The late Iain Banks, a wonderful writer of both ‘mainstream’ novels and science fiction, stated in an interview that science fiction could be considered the most important genre because it deal specifically with the effects of “change on humans, on both an individual and a societal level”. His Culture series details a civilisation that is post-scarcity, where humans have no need to work and A.I is so advanced that machines are considered citizens with equal rights to those of organic beings. Improbable? Perhaps. Impossible? Certainly not. Just think about how far computing has come since the development of the transistor.

It is not just the effects of advancing digital technology that should be explored – what about biological technology? The citizens of the Culture are almost superhuman, essentially impervious to disease and able to change their appearance, gender, and physical abilities at will. Dan Simmon’s Illium describes a time when ‘post-humans’ play the role of Greek Gods, so mighty have they become through genetics and technology. Will Homo sapiens sapiens be usurped by a Homo sapiens superior in the future? I think it not unlikely.

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The clue’s in the name

Maybe these visions of a strange future seem a little far-fetched and removed. Perhaps. But never forget that the best speculative fiction – especially science fiction – often has much to tell about the time it was written in as well. Star Trek could never have been created in any time but the 1960s; ; Ender’s Game has much to tell about its Cold War context, and recent global events have made it even more relevant. As much as I laugh aloud at the capers of Sam Vimes, the Luggage and Cut-Me-Own-Throat Dibbler in Terry Pratchett’s Discworld novels, I have also been impressed by the author’s subtle commentaries on immigration, population expansion and the media.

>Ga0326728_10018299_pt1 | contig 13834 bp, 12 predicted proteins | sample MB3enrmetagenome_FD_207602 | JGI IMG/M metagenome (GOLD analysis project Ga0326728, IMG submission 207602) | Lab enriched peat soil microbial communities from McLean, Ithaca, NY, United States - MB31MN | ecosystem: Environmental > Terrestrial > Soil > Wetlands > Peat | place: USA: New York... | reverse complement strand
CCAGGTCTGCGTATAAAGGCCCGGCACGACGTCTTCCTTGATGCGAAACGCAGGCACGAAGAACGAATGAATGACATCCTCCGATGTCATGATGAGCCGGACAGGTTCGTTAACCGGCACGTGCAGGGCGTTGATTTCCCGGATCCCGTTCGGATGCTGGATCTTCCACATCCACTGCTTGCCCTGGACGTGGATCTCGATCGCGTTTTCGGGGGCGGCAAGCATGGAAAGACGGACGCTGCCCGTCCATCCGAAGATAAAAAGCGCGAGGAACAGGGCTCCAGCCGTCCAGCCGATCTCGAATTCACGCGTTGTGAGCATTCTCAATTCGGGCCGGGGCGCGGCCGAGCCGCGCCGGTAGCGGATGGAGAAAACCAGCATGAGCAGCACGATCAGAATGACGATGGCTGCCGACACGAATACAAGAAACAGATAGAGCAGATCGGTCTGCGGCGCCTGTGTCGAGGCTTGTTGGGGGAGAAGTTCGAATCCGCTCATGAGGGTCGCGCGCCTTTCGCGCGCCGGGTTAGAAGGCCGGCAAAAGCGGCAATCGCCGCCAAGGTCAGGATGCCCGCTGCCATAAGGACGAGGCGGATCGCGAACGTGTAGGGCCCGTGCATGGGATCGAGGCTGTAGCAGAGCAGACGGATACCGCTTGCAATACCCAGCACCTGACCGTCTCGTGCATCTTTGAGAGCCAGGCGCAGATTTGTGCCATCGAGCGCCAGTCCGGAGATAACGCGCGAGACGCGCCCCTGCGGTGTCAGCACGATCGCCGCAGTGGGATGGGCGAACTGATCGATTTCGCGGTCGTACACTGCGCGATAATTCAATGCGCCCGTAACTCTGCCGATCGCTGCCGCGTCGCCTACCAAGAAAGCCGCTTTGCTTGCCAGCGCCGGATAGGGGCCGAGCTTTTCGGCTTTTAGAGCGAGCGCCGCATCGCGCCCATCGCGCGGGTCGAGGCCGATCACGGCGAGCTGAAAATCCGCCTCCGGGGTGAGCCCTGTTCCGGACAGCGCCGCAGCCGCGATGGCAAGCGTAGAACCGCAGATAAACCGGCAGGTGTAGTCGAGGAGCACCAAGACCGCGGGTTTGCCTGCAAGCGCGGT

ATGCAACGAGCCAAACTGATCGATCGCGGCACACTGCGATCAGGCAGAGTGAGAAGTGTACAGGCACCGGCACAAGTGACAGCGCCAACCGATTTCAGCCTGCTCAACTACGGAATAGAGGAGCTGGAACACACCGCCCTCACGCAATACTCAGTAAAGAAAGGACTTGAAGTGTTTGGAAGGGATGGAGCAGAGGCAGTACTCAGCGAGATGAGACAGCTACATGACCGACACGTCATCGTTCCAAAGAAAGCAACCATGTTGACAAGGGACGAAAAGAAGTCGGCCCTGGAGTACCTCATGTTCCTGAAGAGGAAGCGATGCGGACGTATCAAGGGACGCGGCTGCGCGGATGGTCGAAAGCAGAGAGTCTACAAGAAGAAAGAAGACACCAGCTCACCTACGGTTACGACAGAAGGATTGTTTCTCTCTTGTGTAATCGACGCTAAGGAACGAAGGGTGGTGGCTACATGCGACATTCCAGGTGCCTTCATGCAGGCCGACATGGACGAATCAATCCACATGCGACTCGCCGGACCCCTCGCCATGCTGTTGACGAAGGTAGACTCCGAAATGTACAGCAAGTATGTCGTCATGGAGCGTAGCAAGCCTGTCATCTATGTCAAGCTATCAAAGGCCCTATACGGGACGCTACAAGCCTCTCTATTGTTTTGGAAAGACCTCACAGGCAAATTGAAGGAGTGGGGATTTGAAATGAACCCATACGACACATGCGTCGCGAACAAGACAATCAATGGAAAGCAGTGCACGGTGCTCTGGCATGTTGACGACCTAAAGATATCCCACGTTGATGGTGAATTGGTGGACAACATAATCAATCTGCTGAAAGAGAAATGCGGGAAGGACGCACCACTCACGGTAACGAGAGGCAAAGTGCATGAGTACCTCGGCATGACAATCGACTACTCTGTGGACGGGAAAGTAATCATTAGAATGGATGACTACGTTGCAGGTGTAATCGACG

I hope that I have laid out a successful case for the value of speculative fiction, and that if you were previously dismissive of the genre I have given you some pause for thought. I strongly encourage everyone to at least try a few speculative fiction novels; even if you hate them, at least you have had a go. It is a wonderful genre full of many hidden gems that have much to tell us about not just our world, but other worlds as well.

And anyway, you gotta admit that phasers, magic and dragons are gakking awesome.